Print

Print


On 23/05/2019 19:02, Daniel Bensen wrote:
> Yes but "scoliography" matches how I feel after I've been hunched 
> over my desk, making words all day.

	:-)
> 
> On Thu, May 23, 2019, 8:54 PM And Rosta wrote:
> 
>> On Thu, 23 May 2019 at 17:44, Raymond Brown wrote:
[snip]
>>> 
>>> So did I, as it appeared meaningless.  Well, the -graphy bit 
>>> obviously was to do with writing.  But _stribo-_ ?   I consulted 
>>> Liddell & Scott Lexicon and found only στρίβος /stríbos/ which 
>>> some ancient commentator gives as meaning "a weak, fine voice."
>>> 
>>> [snip]
>>>> It rather amused me to see Alex making serious use of a term I 
>>>> invented for a joke.
>>> 
>>> To add to amusement and confound classists like me, you coined

>>> the first part from_modern_ Greek στρίβω /'strivo/ "I twist". :)
>>> 
>>> 
>> That I didn't spot. I suppose it is an unorthodox coinage now

Not as unorthodox IMO as _television_ and other Greek+Latin compounds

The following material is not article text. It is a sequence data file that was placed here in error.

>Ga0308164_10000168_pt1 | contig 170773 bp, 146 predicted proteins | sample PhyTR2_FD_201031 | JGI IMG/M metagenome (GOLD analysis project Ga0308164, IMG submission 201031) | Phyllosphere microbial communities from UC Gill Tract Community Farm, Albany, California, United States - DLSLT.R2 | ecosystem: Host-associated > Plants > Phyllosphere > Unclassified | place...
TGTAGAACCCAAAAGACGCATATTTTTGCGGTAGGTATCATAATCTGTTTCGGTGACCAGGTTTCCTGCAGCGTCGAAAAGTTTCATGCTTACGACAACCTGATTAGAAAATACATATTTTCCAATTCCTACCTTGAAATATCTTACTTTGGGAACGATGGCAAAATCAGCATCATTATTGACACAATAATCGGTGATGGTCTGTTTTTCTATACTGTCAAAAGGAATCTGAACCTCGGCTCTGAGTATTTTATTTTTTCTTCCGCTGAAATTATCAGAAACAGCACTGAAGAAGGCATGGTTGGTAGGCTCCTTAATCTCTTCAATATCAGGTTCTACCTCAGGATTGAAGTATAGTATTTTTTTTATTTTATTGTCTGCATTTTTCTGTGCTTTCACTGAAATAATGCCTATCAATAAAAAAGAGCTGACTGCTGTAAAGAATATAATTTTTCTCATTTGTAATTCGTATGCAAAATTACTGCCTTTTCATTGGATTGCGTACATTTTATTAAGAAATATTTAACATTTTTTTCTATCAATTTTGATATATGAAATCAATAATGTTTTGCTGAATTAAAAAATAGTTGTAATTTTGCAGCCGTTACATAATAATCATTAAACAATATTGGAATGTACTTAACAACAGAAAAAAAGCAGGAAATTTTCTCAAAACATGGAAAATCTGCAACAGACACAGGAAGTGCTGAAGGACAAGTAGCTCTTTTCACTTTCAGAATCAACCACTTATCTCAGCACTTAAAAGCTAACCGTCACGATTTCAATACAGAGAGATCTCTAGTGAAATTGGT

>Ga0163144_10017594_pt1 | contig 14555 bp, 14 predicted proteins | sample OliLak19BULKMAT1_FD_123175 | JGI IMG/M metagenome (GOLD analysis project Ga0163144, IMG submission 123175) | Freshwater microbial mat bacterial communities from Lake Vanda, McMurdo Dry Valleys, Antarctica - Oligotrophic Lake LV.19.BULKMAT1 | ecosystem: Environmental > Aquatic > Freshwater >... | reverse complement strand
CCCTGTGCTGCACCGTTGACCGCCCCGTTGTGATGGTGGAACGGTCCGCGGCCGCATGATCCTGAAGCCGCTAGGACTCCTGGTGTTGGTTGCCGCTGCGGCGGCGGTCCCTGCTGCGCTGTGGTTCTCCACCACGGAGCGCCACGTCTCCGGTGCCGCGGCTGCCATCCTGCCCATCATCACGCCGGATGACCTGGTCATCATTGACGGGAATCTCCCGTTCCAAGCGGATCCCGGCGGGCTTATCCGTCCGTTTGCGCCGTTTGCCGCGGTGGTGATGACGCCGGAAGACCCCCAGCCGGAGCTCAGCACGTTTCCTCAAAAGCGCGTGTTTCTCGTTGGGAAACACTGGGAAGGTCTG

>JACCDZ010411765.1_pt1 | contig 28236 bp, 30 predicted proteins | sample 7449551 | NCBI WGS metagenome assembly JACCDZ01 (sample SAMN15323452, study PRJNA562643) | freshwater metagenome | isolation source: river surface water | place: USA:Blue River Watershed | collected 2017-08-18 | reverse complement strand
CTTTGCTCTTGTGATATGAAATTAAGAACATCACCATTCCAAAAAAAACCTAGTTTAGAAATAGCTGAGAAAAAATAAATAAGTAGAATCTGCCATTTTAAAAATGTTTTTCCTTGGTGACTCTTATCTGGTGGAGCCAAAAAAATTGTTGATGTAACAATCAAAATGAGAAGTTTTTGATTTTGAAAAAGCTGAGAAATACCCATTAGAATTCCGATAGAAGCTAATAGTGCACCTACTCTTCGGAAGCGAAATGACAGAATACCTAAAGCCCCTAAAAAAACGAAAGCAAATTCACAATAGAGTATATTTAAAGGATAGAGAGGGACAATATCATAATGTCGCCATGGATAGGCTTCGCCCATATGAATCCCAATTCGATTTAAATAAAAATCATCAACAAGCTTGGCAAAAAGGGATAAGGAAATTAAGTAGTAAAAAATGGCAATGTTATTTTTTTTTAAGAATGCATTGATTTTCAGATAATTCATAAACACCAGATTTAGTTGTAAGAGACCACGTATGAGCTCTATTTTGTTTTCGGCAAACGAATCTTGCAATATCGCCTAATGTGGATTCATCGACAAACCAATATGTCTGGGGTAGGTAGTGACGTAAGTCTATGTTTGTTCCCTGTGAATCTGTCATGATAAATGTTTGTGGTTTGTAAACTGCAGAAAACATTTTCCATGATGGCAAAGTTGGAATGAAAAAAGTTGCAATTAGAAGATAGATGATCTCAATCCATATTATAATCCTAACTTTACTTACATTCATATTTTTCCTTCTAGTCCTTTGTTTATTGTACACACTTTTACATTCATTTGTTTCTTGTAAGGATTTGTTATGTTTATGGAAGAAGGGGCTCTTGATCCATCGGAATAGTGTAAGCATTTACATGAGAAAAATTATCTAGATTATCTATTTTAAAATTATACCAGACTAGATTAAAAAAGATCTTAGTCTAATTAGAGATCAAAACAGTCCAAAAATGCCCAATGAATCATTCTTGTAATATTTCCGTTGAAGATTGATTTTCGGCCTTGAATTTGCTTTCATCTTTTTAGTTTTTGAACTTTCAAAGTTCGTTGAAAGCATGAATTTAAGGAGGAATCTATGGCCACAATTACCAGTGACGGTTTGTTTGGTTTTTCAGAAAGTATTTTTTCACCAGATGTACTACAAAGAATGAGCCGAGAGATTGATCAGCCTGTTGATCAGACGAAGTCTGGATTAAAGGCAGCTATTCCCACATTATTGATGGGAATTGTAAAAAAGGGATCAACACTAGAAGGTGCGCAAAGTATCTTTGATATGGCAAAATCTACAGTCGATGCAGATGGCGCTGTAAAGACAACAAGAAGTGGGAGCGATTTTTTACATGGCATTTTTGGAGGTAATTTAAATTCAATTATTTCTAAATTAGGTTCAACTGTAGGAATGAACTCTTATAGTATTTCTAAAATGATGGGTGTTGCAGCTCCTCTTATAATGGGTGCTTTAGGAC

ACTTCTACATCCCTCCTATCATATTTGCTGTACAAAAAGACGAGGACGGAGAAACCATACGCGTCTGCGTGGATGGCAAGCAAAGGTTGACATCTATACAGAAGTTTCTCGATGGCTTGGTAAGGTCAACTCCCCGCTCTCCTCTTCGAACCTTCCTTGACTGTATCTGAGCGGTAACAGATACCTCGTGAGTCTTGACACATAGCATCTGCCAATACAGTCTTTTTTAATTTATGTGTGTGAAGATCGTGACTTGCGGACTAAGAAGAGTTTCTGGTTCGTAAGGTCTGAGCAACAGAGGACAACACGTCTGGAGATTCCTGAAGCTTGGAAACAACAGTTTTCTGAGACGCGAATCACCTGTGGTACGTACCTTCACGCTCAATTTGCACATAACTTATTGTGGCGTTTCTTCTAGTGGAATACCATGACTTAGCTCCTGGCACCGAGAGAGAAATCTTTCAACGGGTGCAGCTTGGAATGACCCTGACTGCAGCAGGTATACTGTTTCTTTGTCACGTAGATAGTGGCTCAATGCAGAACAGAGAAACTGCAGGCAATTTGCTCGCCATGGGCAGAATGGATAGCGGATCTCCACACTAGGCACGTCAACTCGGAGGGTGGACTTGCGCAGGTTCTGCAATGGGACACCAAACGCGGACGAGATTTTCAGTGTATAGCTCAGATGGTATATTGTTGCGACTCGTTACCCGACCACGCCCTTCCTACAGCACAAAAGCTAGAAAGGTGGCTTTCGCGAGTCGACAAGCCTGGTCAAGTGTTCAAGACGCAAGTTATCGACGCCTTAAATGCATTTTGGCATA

_hexadecimal_ is particularly ghastly).  At least both elements of
_stribography_ are Greek.

>> hallowed by tradition, it being 16 years old and now, thanks to

>> Alex, in current usage.

Quite so, just like _television_ & _hexadecimal_.

>> 
>> What word would you have offered in its stead? Plectography, 
>> diastrophography, scoliography? I think "Diastrophography" fits the
>> meaning best,

I agree.  But _stribography_ is shorter & 'hallowed by tradition'.  It's
kind of nice to think a word invented for a joke has now entered
'serious' conlang termonology.

Ray